I couldn’t find any relevant documentation in regards to installing irssi on Mac OS X, so I thought I’d post some instructions for future reference and to assist any of those out there that wish to try irssi. For those that don’t know, irssi is a powerful text-based IRC client that can be run on Unix-like systems which include the likes of Mac OS X and its BSD counterparts, as well as distributions powered by the Linux kernel. The most useful feature - in my opinion - is the irssi-proxy function which allows for irssi to be run on a server inside GNU Screen (to act as a daemon and maintain a consistent IRC connection), acting as a bouncer/proxy for other clients to connect. In other words, say you had a iPhone or another Mac with an IRC client; you could configure these clients to connect to the proxy, and it would act as one consistent IRC session. If you were to disconnect either of the clients, the server providing the irssi-proxy would continue to be connected to IRC. Plugins can also be installed to even allow for backlogs, making this setup extremely powerful and useful. But enough of talking about it, let’s install it!
Few, if any formats, have lasted as long as the humble gramophone record. Even with the entry into mainstream by modern devices such as the iPod, the record has maintained a foothold with disc jockeys and young students, like myself. While compact disc sales have stayed in a steady decline over the past decade, sales of records have grown steadily, with the format refusing to die. The fact is, vinyl records are here to stay.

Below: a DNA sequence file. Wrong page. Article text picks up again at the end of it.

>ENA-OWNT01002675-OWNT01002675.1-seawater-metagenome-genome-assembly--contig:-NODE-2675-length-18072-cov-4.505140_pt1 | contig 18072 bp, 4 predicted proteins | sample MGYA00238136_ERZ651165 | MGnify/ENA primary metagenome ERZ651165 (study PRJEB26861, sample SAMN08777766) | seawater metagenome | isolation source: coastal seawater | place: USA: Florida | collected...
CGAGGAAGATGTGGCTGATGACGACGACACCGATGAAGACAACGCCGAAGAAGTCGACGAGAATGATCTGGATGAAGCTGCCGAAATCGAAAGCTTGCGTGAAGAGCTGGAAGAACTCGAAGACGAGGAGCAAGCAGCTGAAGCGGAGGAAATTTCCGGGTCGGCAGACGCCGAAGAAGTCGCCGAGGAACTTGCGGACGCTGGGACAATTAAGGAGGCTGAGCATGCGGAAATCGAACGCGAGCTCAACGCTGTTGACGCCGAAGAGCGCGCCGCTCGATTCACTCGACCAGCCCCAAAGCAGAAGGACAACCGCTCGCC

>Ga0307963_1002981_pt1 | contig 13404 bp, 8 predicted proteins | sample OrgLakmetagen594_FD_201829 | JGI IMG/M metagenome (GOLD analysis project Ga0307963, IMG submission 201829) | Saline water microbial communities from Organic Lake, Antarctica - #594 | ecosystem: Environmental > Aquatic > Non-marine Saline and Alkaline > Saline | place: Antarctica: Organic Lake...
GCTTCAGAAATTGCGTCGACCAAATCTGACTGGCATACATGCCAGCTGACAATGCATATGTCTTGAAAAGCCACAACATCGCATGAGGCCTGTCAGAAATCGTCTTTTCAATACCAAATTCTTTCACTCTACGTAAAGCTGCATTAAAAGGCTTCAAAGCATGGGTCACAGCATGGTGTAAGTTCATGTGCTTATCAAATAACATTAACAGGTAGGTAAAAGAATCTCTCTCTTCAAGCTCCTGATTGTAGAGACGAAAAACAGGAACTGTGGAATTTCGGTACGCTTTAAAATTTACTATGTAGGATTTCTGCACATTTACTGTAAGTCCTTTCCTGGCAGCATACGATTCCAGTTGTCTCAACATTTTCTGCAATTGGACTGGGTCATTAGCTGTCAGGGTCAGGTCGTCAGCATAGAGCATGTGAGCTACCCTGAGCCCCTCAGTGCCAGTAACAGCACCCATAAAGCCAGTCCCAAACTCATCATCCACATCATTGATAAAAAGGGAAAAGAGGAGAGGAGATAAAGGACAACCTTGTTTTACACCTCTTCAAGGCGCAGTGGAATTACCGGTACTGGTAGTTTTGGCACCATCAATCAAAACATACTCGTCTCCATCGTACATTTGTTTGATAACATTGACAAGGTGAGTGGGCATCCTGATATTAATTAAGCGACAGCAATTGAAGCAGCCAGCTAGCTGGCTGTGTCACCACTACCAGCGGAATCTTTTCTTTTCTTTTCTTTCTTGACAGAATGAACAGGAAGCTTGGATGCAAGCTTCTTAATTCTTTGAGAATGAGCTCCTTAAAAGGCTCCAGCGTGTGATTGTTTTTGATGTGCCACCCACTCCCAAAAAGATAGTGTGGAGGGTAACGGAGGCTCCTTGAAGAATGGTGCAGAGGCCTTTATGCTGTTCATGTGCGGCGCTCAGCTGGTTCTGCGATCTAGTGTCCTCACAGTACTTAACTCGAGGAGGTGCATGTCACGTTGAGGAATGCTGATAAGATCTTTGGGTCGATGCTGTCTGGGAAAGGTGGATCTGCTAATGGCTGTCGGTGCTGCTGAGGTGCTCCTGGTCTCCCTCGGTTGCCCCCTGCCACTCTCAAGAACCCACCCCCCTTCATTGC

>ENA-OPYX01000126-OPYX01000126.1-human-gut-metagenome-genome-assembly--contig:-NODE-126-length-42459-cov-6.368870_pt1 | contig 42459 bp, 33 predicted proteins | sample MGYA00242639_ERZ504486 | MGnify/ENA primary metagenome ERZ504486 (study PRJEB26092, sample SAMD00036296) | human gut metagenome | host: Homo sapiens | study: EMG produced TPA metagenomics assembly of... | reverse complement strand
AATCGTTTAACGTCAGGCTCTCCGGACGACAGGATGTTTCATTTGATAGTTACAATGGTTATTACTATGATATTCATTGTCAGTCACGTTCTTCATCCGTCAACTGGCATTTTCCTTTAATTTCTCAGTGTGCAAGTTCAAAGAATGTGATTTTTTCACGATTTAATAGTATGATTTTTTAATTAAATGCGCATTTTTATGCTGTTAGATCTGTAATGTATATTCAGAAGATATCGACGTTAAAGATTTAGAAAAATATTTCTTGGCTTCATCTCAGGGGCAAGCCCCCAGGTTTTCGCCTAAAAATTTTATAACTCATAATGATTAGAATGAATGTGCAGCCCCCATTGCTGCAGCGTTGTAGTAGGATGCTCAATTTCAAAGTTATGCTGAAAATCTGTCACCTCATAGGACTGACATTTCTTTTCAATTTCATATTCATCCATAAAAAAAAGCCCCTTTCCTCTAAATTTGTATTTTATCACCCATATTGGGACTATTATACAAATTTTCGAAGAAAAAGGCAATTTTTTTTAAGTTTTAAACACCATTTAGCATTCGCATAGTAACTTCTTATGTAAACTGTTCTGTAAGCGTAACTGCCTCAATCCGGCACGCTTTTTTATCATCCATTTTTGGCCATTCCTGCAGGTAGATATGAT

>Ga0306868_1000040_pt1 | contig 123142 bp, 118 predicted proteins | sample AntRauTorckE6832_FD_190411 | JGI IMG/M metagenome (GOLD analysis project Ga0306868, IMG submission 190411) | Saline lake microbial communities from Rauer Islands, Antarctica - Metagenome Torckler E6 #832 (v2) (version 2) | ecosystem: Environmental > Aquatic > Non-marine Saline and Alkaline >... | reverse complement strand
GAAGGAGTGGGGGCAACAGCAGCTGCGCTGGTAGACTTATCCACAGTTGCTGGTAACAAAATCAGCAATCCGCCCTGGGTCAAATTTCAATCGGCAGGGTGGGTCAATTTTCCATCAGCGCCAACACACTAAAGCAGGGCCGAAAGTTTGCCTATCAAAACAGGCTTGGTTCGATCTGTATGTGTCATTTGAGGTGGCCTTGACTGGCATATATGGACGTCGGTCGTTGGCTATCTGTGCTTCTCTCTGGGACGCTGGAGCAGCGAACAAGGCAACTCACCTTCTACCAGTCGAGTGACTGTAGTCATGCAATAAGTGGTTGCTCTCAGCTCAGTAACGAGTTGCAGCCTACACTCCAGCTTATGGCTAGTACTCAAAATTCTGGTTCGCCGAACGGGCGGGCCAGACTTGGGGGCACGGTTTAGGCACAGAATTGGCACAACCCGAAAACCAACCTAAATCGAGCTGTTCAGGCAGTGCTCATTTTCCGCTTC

Personally, vinyl records are my format of choice. I have a large collection of records in my room with my turntable and vintage hi-fi stereo. While I’m out on the go, I’m like everyone else – I use an iPod. With this setup, I have the experience of vinyl at home, and out on the go I have my library with me in a totally accessible format. The trend recently when purchasing new vinyl records is that they usually come with a free MP3 download of the same album – there are a few catches though.
Of all of the bundled MP3 offers I have seen with records, the offer is only available in the United States, even if the same record was sold in another country, such as Australia or the United Kingdom. If you can redeem the offer, the downloads are usually only of 256 Kbit/s quality – good enough for most people, yet not for all. And if you buy a second-hand record, or a new record without a MP3 copy bundled, you don’t have a digital copy for your iPod. Yes, you can quickly download a copy off a BitTorrent site (not that I condone that), or legally, you can download it off iTunes, but some bands only release a vinyl copy, or it may be a rare record. In these cases, you’ll have to digitize it, and luckily, it’s not hard.